Rangers keeping Ovechkin from hitting mark

ARLINGTON, Va. -- Alex Ovechkin is one of the most dangerous and prolific shooters in hockey, but the New York Rangers have done an exemplary job of keeping goaltender Henrik Lundqvist shielded from absorbing those shots in the past two games.

In the past two games Ovechkin has attempted 17 shots but only three have been on target. One of them went in, but it wasn't really Ovechkin's shot -- he redirected the puck from Jason Arnott. Seven of his shots have been blocked and seven have been high or wide of the net.

"I mean, I don't know … he's got to find a way to get it through," Capitals coach Bruce Boudreau said. "He knows they're going down to block them so -- I don't know -- avoid it somehow."

Ovechkin has led the League in shots on goal in each of his six seasons. Even this year when he scored only 32 goals -- 14 fewer than any previous season -- he still put 367 pucks on net (only one fewer than 2009-10 when he finished with 50 goals).

Entering Tuesday, there are 19 players in this postseason with more shots on goal than Ovechkin. In Ovechkin's first 28 postseason games he had 161 shots, including 34 in seven games last year. That's a career average of 5.75 per game, which is up slightly from his regular-season average of 5.32 per contest.

He's averaging only three shots on goal per game to this point, but Ovechkin has had 14 blocked and nine misses. The missed shots could be because Ovechkin's aim is off, but it could also be because New York's defensive tandem of Dan Girardi and Marc Staal is not giving him room to be accurate.

"They are two solid D, stay-at-home D," Ovechkin said. "They shut down guys and play very physical game. I like playing against them. It is fun."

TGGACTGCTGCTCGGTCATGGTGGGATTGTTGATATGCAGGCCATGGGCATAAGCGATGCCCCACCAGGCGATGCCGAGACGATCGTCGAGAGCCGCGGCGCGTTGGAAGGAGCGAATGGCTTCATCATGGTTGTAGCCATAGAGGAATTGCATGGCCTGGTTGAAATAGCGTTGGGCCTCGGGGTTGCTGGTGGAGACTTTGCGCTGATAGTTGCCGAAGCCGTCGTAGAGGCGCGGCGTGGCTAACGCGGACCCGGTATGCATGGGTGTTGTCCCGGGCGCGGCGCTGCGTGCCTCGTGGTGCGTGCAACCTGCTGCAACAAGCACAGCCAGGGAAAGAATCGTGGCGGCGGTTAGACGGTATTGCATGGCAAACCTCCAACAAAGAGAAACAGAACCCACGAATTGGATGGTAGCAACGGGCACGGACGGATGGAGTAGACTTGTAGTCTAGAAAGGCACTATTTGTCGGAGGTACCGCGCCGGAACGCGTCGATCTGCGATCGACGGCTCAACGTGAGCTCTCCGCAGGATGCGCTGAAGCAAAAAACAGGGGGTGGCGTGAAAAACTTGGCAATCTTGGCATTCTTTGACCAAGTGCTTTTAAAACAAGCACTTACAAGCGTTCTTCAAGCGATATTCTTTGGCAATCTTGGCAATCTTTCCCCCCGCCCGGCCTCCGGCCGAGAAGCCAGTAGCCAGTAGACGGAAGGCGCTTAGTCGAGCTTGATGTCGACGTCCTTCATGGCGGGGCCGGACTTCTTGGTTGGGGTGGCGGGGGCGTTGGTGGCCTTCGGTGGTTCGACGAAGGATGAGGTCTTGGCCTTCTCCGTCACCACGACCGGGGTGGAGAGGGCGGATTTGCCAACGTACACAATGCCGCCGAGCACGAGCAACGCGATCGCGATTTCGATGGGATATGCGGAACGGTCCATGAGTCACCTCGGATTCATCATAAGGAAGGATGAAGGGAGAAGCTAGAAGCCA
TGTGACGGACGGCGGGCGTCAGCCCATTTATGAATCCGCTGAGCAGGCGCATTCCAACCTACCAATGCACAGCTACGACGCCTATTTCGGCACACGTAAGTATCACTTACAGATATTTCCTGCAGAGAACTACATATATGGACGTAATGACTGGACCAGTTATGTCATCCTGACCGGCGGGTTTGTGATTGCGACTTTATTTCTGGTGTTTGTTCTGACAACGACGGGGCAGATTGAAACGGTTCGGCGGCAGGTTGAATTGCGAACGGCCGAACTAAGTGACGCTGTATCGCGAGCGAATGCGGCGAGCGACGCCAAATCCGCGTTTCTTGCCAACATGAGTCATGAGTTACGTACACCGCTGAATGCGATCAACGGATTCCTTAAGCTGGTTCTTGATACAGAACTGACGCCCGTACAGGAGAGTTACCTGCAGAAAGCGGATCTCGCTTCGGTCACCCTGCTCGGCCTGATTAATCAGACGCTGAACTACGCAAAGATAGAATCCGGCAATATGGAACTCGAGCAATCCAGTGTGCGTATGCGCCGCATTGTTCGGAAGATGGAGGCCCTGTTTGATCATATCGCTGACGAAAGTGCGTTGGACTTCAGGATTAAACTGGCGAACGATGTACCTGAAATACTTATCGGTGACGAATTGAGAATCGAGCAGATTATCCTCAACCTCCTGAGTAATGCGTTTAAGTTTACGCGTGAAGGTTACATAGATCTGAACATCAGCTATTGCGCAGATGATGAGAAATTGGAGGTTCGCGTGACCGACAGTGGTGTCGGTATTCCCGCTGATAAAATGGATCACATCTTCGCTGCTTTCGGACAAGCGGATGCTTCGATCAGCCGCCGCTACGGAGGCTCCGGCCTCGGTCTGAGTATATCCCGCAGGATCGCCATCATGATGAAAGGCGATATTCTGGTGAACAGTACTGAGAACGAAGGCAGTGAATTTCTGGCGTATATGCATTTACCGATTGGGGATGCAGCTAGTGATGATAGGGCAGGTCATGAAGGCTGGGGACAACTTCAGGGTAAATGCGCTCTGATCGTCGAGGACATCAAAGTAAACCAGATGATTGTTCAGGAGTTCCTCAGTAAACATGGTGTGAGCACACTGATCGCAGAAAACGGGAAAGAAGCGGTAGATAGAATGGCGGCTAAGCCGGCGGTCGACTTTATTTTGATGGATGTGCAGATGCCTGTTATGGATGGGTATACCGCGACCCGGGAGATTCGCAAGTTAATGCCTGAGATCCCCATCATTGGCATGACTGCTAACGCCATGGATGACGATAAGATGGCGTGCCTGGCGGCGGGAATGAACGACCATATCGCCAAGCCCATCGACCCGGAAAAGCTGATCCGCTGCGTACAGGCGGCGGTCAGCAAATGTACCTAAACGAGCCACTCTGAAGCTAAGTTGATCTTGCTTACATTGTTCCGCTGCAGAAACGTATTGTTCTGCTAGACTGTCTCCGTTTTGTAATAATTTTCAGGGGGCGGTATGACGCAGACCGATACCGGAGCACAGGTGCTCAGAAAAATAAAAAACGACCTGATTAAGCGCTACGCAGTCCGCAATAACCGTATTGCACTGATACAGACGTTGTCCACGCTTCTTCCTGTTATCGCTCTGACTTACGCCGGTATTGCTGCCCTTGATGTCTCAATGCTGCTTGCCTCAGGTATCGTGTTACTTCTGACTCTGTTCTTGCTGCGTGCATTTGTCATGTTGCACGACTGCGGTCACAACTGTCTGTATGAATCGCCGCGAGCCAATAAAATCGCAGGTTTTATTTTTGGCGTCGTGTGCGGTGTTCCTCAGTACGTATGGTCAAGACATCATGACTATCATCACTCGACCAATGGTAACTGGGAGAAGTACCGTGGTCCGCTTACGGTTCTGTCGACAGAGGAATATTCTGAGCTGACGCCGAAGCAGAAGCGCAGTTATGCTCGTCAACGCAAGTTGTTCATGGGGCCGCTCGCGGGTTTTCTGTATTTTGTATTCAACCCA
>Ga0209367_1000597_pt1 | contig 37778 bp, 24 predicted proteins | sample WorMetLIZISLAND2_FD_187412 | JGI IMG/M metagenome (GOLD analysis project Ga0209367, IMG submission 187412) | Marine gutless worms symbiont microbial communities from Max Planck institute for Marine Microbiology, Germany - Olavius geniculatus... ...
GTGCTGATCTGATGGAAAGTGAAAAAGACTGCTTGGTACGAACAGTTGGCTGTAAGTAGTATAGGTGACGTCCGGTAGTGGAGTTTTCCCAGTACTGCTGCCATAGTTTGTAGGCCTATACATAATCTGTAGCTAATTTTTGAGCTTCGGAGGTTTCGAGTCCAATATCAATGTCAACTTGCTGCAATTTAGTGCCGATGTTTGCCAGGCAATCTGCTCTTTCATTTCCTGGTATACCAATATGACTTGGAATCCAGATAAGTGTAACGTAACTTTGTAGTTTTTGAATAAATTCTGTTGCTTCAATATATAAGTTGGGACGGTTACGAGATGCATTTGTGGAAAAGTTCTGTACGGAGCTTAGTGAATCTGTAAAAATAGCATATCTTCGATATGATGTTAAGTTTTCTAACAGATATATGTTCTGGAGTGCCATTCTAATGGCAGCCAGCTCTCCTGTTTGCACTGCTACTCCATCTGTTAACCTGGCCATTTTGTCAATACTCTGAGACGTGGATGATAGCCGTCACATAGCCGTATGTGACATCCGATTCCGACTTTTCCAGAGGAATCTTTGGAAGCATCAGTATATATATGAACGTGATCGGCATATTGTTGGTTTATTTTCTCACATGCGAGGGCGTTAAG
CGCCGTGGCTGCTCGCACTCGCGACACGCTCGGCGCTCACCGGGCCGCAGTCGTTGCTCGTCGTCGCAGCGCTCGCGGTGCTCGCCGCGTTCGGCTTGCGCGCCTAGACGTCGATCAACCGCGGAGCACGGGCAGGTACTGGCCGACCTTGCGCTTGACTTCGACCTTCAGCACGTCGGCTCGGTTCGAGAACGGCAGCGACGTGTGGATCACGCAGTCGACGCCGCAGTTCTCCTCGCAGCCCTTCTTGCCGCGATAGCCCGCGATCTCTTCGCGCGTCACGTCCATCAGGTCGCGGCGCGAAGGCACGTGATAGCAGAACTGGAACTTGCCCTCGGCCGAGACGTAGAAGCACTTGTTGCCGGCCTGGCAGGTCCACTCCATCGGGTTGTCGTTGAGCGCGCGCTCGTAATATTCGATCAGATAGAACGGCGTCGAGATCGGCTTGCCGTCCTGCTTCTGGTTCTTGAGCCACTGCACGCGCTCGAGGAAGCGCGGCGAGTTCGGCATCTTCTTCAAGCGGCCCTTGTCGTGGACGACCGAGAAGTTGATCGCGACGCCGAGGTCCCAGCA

Added Brooks Laich: "They are both solid defensive players. Other than that, they're not throwing anything at us that surprises us. I think they block shots as well as anybody in the League and they work well together."

Girardi is tied for the postseason lead with 14 blocked shots -- a byproduct of playing against Ovechkin and a willingness to put his body in harm's way despite knowing a guy who can shoot the puck about as hard as anybody is winding up. He also has 12 hits, providing context for Ovechkin's assertion that they like to play a physical style.

Staal and Girardi are both averaging more than 26 minutes per contest in this series as coach John Tortorella matches them up against Ovechkin's line. Several players said physical play against the duo might be the best strategy to siphoning their effectiveness.

"Little battles within a series -- you always want to wear players down," Laich said. "It is no secret those are the two guys that play their top defensive minutes. So whether it is them or their third and fourth defensemen, we just want to keep hitting them and wearing them down. If you're going to make the investment of skating over that far, make the investment to finish."

Added Backstrom: "If you hit them a lot, get the puck deep and skate towards them and make them work, that's something you're going to see -- make them tired. I think we have to be better than before, the same as we did in Game 1 and 2, I think."

The Capitals have now scored two goals or fewer in their last six playoff games, dating back to the final three games against Montreal in 2010, and only nine total in that span. While Washington has proven it can play better team defense this season, that wasn't the problem against the Canadiens -- offense was.

"It's a tight, defensive game out there," Jason Arnott said. "It's been a hard-fought game, lots of hitting. It's a tight game. It's hard to get to [Lundqvist]. It's hard to get shots on net -- they're playing real well that way. As well as we are. For the most part I think we just gotta get more shots when we can -- try not to make that pretty play when it's there and crash the net as much as we can."

Added Ovechkin: "We want to score five goals but it is kind of hard right now. Everybody give attention to D, so it is kind of hard."